I know a bit about simple groups. A finite Abelian group is a (direct) product of finite cyclic groups. The simple finite Abelian groups are exactly $\mathbb{Z}_p$ for $p$ a prime. And so, I understand how all finite Abelian groups are made up of finite simple groups.

But, from what I understand, all finite groups are in some way made up of (finite) simple groups.

My question is: how does that work? What does it (more precisely) mean that a finite group is made up of simple groups?

Edit: Thanks to Stefan for directing me to questions that have basically already have the answer. I have done a bit more of research on this and I think I can narrow my question a bit. I would like to understand how simple groups are the building blocks of all finite groups. That is, I would like to understand how, given a finite group $G$, one can find (or show there exists) simple groups $G_1, \dots, G_n$ such that $G$ is [insert something] of $G_1,\dots G_n$. From here, I understand now that it somehow has to do with composition series and Jordan-Holder's Theorem. I think I understand the definition of a short exact sequence. From that same question:

Then $G$ is built from some uniquely determined (Jordan-Hölder) simple groups $H_i$ by taking extensions of these groups.

I still don't get how this group $G$ is determined by the simple groups.

I guess I am looking for more details basically putting together how one starts with a finite group $G$, "finds" simple groups $G_1, \dots G_n$ and then says that $G$ is isomorphic to something in terms of the simple groups.

  • 2
    $\begingroup$ Actually a finite abelian group is a product of cyclic groups but not necessarily simple groups. $\Bbb Z/4\Bbb Z$ for example is not $\Bbb Z/2\Bbb Z\times\Bbb Z/2\Bbb Z$ $\endgroup$ Jan 30, 2016 at 14:11
  • 3
    $\begingroup$ As far as I know, this "making up" refers to the composition series. Every finite group has unique composition series, in which the factors are simple groups. These factors alone do not determine the group uniquely (far from it, actually), but they do allow us to write every finite group as the result of successive extensions by simple groups, starting from the trivial group. There may be some more content to it, so I will refrain from posting this as an answer (not being a specialist). $\endgroup$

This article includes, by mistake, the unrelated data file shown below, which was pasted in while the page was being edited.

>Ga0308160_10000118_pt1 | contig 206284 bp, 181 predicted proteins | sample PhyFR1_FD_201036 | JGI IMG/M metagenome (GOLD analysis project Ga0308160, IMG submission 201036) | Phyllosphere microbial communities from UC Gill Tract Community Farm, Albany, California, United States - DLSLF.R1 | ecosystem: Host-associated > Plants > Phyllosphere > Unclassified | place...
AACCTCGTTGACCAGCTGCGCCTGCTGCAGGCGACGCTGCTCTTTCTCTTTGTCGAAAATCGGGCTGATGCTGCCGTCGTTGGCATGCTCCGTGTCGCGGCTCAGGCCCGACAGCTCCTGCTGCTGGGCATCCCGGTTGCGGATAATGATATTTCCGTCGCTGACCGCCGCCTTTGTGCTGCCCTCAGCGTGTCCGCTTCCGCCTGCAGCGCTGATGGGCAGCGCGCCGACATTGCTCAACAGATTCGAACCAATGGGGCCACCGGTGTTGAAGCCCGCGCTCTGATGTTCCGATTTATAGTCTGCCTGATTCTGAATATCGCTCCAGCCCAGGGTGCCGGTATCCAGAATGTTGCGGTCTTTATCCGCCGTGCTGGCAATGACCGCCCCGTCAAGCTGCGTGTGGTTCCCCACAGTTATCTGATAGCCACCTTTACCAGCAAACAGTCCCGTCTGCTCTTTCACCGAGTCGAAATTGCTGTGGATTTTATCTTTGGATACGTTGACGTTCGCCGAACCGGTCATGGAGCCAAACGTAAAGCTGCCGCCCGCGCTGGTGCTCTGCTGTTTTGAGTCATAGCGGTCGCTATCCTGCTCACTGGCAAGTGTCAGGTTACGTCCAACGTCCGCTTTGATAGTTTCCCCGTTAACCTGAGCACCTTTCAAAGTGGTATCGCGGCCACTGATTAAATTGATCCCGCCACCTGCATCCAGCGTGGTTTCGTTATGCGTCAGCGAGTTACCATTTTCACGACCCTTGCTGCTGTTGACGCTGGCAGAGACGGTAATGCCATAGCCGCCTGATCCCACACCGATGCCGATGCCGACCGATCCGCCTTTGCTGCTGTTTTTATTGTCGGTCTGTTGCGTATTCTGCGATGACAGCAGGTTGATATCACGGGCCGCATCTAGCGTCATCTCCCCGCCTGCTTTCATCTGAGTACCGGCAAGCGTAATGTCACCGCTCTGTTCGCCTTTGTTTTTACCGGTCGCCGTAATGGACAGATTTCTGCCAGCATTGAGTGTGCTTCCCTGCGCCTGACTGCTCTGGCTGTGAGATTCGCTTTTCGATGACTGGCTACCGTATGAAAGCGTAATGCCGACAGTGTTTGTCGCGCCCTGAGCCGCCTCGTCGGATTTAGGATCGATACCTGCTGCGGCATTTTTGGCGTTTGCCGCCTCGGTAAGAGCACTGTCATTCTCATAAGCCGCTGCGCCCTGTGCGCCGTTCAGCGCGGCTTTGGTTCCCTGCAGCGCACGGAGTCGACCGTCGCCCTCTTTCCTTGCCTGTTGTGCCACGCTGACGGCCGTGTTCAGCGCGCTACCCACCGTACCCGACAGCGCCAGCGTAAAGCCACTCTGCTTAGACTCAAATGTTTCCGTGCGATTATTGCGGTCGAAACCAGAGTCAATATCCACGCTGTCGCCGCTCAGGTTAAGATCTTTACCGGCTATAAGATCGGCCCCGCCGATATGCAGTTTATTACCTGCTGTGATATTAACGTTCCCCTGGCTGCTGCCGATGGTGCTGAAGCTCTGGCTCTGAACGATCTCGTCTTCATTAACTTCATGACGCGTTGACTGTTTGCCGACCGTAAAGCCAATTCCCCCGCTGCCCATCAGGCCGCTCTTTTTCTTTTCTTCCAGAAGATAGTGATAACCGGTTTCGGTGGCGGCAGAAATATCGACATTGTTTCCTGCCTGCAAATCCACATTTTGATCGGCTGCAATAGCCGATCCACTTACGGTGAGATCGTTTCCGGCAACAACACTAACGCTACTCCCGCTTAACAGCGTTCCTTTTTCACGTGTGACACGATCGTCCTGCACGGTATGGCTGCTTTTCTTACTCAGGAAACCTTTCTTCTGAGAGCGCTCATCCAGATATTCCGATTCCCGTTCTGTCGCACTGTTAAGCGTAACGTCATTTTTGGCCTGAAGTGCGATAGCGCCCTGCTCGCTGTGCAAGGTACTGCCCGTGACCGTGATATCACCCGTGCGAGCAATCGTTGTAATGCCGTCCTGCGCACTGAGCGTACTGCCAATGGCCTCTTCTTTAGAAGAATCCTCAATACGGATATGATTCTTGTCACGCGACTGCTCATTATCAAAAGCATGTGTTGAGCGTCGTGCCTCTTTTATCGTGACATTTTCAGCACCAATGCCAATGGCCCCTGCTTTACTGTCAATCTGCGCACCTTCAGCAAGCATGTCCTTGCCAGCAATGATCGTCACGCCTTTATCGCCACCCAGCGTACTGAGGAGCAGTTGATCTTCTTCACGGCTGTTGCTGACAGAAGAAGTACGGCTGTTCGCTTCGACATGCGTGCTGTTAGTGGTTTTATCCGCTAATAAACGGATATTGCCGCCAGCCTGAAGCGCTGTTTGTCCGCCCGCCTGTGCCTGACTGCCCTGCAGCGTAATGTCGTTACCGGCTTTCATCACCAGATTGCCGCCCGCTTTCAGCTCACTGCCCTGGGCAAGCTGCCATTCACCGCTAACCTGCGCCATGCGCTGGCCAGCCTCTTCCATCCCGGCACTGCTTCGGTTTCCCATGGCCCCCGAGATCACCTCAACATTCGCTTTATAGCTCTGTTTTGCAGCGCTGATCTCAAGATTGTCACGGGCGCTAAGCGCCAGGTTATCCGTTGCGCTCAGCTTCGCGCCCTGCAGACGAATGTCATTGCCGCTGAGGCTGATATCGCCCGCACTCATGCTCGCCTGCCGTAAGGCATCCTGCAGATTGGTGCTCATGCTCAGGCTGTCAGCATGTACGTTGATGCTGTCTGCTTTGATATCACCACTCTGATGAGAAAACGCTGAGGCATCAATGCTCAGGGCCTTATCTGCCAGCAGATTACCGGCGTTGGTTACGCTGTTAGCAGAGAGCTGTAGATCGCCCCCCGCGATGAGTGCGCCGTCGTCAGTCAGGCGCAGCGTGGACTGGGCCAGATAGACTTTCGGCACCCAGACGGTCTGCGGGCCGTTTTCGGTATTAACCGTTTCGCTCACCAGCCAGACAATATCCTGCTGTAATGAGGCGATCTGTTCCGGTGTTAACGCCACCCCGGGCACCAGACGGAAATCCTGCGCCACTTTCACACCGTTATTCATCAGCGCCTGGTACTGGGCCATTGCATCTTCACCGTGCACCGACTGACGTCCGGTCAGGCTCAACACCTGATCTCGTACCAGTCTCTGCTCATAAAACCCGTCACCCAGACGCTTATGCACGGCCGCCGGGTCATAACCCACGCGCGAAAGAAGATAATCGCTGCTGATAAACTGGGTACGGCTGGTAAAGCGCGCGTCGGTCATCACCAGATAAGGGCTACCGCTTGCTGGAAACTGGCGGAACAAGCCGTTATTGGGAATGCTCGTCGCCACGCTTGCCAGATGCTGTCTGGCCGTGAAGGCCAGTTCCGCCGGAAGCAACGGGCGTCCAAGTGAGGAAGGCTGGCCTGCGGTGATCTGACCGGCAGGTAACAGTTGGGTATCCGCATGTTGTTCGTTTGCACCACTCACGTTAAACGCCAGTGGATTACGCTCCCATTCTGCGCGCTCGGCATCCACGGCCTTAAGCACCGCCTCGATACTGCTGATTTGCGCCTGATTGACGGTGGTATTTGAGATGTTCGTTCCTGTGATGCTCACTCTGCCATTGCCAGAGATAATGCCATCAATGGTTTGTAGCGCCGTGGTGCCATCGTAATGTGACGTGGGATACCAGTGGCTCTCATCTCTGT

– tomasz
    Jan 30, 2016 at 14:13
  • 3
    $\begingroup$ @GregoryGrant: ${\bf Z}/4{\bf Z}$ is not the direct product of ${\bf Z}/2{\bf Z}$, but it is an extension of ${\bf Z}/2{\bf Z}$ by ${\bf Z}/2{\bf Z}$. $\endgroup$
    – tomasz
    Jan 30, 2016 at 14:16
  • $\begingroup$ @tomasz: Would you be able to write this as an answer (maybe with more details?) $\endgroup$
    – John Doe
    Jan 30, 2016 at 14:18
  • 2
    $\begingroup$ @JohnDoe: ping me tomorrow. I am myself curious about whether or not there is a better answer, and I don't want to deter others by making this question answered. $\endgroup$
    – tomasz
    Jan 30, 2016 at 14:21

2 Answers 2


Every finite group could be decomposed as a finite number of extensions of simple groups. What is meant by extension could be read here; this is a different form as for example to decompose solely as a direct product (but a direct product could be seen as a special case of a group extension). By repeated extensions by simple groups you get a so called composition series, and these are unique up to a permutation of their composition factors (the quotient groups of successive groups in a series) by Jördan-Hölder. If you are interested there is also a theory for decompositions based on direct products, see Krull-Schmidt theorem.

This question appeared here already in a more or less different flavour, take a look at these posts and their answers:


Let $G=G_0$ be a finite group.

Consider the set of proper nontrivial normal subgroups of $G_0$. If this set is empty, then $G_0$ is simple. Otherwise, the set is ordered by inclusion and we may choose a maximal element $G_1$.

Note that by the correspondence theorem $G_0/G_1$ must be simple and we obtain a short exact sequence $$1\to G_1\to G_0\to G_0/G_1\to 1.$$ This says that $G_0$ is built out of $G_1$ and $G_0/G_1$ (or, $G_0$ is an extension of $G_0/G_1$ by $G_1$).

Now, suppose that $i\geq1$ and we have constructed $$G_{i}< G_{i-1}<\cdots< G_1< G_0$$ with $G_j\lhd G_{j-1}$ and $G_{j-1}/G_j$ simple for $0\leq j\leq i$.